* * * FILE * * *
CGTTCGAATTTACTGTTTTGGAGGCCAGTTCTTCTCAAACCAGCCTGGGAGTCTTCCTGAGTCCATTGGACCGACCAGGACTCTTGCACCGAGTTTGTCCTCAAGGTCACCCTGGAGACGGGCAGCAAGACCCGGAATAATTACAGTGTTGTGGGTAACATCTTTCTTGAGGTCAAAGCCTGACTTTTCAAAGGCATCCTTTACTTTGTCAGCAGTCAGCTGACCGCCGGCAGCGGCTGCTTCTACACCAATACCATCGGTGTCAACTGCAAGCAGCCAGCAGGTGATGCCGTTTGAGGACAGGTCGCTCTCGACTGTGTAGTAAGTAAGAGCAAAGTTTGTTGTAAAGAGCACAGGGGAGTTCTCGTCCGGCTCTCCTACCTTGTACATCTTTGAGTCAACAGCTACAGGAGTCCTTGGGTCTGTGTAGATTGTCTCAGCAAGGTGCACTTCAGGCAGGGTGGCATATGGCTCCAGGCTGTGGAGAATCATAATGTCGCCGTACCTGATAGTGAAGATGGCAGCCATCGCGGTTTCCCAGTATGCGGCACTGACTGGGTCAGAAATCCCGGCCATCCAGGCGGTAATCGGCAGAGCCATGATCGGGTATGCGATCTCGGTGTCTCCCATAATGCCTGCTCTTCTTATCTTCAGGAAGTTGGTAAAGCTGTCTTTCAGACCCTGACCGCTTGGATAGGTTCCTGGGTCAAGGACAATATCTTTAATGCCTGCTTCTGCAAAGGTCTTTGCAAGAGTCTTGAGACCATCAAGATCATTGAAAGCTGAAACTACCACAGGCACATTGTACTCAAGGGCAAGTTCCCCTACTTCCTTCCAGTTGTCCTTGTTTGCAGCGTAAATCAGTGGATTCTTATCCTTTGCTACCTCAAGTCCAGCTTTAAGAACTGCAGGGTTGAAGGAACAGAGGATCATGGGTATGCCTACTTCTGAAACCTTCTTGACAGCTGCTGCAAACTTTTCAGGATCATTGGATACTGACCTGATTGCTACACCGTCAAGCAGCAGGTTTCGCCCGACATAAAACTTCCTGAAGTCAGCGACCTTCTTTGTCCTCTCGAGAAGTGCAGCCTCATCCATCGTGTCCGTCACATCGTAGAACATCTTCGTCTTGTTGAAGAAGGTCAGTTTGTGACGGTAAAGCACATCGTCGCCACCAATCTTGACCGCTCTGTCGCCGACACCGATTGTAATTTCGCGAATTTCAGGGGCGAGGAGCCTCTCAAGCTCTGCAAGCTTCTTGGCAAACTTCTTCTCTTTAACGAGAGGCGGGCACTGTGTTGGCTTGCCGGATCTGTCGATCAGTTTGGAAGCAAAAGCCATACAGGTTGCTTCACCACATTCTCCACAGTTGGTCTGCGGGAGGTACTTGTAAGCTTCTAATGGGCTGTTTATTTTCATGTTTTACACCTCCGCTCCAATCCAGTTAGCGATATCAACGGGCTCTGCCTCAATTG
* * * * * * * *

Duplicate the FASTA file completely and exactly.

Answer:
CGTTCGAATTTACTGTTTTGGAGGCCAGTTCTTCTCAAACCAGCCTGGGAGTCTTCCTGAGTCCATTGGACCGACCAGGACTCTTGCACCGAGTTTGTCCTCAAGGTCACCCTGGAGACGGGCAGCAAGACCCGGAATAATTACAGTGTTGTGGGTAACATCTTTCTTGAGGTCAAAGCCTGACTTTTCAAAGGCATCCTTTACTTTGTCAGCAGTCAGCTGACCGCCGGCAGCGGCTGCTTCTACACCAATACCATCGGTGTCAACTGCAAGCAGCCAGCAGGTGATGCCGTTTGAGGACAGGTCGCTCTCGACTGTGTAGTAAGTAAGAGCAAAGTTTGTTGTAAAGAGCACAGGGGAGTTCTCGTCCGGCTCTCCTACCTTGTACATCTTTGAGTCAACAGCTACAGGAGTCCTTGGGTCTGTGTAGATTGTCTCAGCAAGGTGCACTTCAGGCAGGGTGGCATATGGCTCCAGGCTGTGGAGAATCATAATGTCGCCGTACCTGATAGTGAAGATGGCAGCCATCGCGGTTTCCCAGTATGCGGCACTGACTGGGTCAGAAATCCCGGCCATCCAGGCGGTAATCGGCAGAGCCATGATCGGGTATGCGATCTCGGTGTCTCCCATAATGCCTGCTCTTCTTATCTTCAGGAAGTTGGTAAAGCTGTCTTTCAGACCCTGACCGCTTGGATAGGTTCCTGGGTCAAGGACAATATCTTTAATGCCTGCTTCTGCAAAGGTCTTTGCAAGAGTCTTGAGACCATCAAGATCATTGAAAGCTGAAACTACCACAGGCACATTGTACTCAAGGGCAAGTTCCCCTACTTCCTTCCAGTTGTCCTTGTTTGCAGCGTAAATCAGTGGATTCTTATCCTTTGCTACCTCAAGTCCAGCTTTAAGAACTGCAGGGTTGAAGGAACAGAGGATCATGGGTATGCCTACTTCTGAAACCTTCTTGACAGCTGCTGCAAACTTTTCAGGATCATTGGATACTGACCTGATTGCTACACCGTCAAGCAGCAGGTTTCGCCCGACATAAAACTTCCTGAAGTCAGCGACCTTCTTTGTCCTCTCGAGAAGTGCAGCCTCATCCATCGTGTCCGTCACATCGTAGAACATCTTCGTCTTGTTGAAGAAGGTCAGTTTGTGACGGTAAAGCACATCGTCGCCACCAATCTTGACCGCTCTGTCGCCGACACCGATTGTAATTTCGCGAATTTCAGGGGCGAGGAGCCTCTCAAGCTCTGCAAGCTTCTTGGCAAACTTCTTCTCTTTAACGAGAGGCGGGCACTGTGTTGGCTTGCCGGATCTGTCGATCAGTTTGGAAGCAAAAGCCATACAGGTTGCTTCACCACATTCTCCACAGTTGGTCTGCGGGAGGTACTTGTAAGCTTCTAATGGGCTGTTTATTTTCATGTTTTACACCTCCGCTCCAATCCAGTTAGCGATATCAACGGGCTCTGCCTCAATTG